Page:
So far, this internship has involved a lot of court observation. Every morning I have my morning commute from Jackson to Ann Arbor and I start the day with a couple of hours in court. I’ve come to loathe the hard wood court benches and I still have not mastered quickly getting up when the referee/judge enters/exits (due to heels/pencil skirts/my general lack of coordination) but I have seen things and learned things that have helped me to shape my own opinions of the criminal justice system. Namely, I’ve noticed that it’s incredibly easy to judge someone for their actions when you aren’t made aware of the whole picture. I won’t divulge any specific information/stories in order to respect our clients’ privacy but I will say that in the majority of the cases I have witnessed, any alleged crime perpetrated has been linked to some sort of environmental factor. Sometimes the parents are neglecting their children, which allows them to wander around a dangerous community, increasing the risk of their involvement in criminal activity. Sometimes the children have mental conditions. Sometimes they put their trust in the wrong people. This is not to say that a crime committed by a juvenile is always a result of environmental factors or that the crime is not the juvenile’s fault- I am only saying that the blame normally cannot be placed entirely on the perpetrator, the child.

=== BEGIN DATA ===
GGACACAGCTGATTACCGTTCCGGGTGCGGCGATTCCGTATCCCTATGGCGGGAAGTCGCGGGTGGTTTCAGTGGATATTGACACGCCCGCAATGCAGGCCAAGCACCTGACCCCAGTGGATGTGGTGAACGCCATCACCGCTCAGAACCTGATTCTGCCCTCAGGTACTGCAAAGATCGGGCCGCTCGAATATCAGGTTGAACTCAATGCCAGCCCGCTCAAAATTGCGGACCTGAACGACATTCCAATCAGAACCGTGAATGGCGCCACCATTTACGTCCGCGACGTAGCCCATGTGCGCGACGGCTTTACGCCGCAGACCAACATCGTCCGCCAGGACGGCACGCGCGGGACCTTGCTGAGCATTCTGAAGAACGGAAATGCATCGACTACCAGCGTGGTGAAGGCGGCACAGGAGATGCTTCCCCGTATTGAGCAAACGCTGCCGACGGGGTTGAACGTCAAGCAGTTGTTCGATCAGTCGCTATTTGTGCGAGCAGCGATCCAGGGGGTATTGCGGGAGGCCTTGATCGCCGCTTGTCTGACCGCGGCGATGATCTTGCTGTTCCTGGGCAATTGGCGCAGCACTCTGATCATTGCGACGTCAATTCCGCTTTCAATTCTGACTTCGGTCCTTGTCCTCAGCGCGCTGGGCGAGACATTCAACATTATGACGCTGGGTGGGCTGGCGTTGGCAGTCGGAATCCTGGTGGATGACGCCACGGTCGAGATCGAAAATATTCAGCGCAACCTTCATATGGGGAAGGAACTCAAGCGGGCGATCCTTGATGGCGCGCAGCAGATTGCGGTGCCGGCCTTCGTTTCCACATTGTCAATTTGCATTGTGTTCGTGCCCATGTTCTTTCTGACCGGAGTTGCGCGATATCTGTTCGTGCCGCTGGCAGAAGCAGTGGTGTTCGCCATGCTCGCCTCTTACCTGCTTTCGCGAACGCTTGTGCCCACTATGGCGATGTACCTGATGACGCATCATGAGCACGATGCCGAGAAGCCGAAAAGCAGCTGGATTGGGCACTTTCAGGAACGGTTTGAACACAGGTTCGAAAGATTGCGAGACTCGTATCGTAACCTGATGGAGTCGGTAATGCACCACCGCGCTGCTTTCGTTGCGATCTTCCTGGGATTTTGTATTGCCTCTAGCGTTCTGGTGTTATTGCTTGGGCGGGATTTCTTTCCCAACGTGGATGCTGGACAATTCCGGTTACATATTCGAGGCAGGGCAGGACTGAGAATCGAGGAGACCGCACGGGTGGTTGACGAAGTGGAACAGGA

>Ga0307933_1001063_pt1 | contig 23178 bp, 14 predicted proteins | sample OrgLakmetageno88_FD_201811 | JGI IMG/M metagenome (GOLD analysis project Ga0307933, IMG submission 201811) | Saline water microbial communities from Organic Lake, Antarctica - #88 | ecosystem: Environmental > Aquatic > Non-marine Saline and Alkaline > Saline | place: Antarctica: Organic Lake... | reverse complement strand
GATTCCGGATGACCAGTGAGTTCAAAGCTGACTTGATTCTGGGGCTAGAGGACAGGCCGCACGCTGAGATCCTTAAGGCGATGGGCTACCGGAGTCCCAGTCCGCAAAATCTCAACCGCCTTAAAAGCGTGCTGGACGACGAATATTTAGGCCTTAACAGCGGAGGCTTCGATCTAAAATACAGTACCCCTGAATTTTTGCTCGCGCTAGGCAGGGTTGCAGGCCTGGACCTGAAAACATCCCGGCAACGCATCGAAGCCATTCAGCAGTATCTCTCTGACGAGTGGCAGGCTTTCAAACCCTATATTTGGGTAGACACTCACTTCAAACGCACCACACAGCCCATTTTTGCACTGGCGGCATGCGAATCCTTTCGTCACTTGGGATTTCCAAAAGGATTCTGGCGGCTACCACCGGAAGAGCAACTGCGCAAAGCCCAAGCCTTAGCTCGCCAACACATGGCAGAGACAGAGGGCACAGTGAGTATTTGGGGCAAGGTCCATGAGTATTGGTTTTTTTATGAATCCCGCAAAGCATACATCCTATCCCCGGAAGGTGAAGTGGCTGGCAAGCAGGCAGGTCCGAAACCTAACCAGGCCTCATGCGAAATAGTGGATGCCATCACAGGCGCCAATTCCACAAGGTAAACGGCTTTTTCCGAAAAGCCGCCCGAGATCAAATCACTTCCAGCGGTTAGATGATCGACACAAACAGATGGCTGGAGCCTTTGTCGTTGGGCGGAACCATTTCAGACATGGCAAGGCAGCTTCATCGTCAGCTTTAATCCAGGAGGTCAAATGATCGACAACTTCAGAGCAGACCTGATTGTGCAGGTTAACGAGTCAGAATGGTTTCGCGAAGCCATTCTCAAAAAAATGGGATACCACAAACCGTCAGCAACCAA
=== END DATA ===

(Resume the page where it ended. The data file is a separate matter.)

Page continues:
In short, I’ve learned to challenge first impressions- one could easily be repulsed by a crime committed by a juvenile. While this is a completely natural reaction, I’ve learned that it is important to dig deeper and to try to understand the potential catalysts of the criminal action. In addition, I have grown to respect certain aspects of our criminal justice system, such as probation or the ability to get a charge dismissed, because they are in a way a testament to my observation- you can’t simply label a person “good” or “bad” based on their action. You must give them the opportunity to prove you (or, rather, your initial gut reaction, your initial revulsion) wrong, to show that they able to change for the good. Our legal system is certainly not without its issues; however, I have come to respect the fact that here in the United States, everyone has the right to a trial, attorney, etc. It is important to look past stigmas and always attempt to better understand an individual’s situation.